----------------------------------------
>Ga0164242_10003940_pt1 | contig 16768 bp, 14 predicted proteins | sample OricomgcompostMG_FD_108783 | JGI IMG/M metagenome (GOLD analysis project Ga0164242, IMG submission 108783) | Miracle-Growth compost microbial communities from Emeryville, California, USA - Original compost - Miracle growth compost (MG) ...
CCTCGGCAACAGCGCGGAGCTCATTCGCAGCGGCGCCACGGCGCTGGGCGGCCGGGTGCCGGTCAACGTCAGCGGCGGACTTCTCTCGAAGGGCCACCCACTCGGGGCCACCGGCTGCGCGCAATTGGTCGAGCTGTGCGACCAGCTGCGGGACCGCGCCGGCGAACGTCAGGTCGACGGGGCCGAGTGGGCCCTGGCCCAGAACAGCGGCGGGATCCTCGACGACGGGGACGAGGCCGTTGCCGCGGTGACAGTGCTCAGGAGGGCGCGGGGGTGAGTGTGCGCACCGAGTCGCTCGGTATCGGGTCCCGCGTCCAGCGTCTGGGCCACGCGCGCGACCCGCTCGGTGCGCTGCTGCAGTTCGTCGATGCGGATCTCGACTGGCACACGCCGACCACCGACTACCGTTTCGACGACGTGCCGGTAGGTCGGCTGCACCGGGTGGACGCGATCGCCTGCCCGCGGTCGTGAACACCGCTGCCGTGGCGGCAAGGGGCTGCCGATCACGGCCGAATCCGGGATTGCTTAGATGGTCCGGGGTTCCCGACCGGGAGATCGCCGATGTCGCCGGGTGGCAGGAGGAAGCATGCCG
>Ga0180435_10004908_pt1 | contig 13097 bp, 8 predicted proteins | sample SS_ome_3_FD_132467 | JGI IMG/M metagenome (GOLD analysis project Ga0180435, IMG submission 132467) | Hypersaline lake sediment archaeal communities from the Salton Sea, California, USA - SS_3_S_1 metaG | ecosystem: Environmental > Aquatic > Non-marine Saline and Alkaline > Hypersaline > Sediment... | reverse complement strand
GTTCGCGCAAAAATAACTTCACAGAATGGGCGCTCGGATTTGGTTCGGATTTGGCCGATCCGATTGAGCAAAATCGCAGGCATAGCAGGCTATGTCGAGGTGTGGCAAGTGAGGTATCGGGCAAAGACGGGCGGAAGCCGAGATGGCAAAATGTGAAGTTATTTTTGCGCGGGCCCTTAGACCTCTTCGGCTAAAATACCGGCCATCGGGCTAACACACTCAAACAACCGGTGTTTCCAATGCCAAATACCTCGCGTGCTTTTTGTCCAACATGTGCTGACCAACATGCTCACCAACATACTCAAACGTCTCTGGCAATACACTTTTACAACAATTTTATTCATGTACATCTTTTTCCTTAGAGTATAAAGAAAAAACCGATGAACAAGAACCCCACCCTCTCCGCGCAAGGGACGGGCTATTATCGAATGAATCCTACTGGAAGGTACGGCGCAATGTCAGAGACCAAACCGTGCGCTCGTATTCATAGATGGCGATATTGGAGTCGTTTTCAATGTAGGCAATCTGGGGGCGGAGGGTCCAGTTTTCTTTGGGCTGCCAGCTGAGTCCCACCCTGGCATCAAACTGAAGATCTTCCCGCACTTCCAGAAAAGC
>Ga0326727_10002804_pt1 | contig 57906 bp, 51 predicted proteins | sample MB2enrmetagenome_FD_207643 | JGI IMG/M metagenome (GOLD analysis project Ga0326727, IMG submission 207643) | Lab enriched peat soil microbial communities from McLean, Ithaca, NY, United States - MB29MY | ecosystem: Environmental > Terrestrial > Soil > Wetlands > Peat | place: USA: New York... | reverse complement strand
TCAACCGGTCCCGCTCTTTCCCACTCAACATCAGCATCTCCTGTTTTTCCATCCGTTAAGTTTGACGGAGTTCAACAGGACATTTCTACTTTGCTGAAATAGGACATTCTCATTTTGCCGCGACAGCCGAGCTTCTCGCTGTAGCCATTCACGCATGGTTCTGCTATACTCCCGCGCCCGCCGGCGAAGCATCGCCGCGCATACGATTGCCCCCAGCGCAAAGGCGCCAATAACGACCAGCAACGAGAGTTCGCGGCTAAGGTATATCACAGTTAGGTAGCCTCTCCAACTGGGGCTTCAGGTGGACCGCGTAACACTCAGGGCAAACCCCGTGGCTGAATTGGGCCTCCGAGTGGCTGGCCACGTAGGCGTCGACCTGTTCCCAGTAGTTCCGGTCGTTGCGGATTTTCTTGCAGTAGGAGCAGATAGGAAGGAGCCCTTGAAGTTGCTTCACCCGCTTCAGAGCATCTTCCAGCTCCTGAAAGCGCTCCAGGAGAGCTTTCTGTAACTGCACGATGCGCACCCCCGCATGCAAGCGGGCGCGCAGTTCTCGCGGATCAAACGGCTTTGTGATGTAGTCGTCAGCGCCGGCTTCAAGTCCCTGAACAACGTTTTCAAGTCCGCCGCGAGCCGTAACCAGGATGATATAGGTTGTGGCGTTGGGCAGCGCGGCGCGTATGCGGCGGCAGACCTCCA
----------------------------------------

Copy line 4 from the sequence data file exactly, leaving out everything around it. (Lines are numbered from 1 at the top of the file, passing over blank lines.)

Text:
GTTCGCGCAAAAATAACTTCACAGAATGGGCGCTCGGATTTGGTTCGGATTTGGCCGATCCGATTGAGCAAAATCGCAGGCATAGCAGGCTATGTCGAGGTGTGGCAAGTGAGGTATCGGGCAAAGACGGGCGGAAGCCGAGATGGCAAAATGTGAAGTTATTTTTGCGCGGGCCCTTAGACCTCTTCGGCTAAAATACCGGCCATCGGGCTAACACACTCAAACAACCGGTGTTTCCAATGCCAAATACCTCGCGTGCTTTTTGTCCAACATGTGCTGACCAACATGCTCACCAACATACTCAAACGTCTCTGGCAATACACTTTTACAACAATTTTATTCATGTACATCTTTTTCCTTAGAGTATAAAGAAAAAACCGATGAACAAGAACCCCACCCTCTCCGCGCAAGGGACGGGCTATTATCGAATGAATCCTACTGGAAGGTACGGCGCAATGTCAGAGACCAAACCGTGCGCTCGTATTCATAGATGGCGATATTGGAGTCGTTTTCAATGTAGGCAATCTGGGGGCGGAGGGTCCAGTTTTCTTTGGGCTGCCAGCTGAGTCCCACCCTGGCATCAAACTGAAGATCTTCCCGCACTTCCAGAAAAGC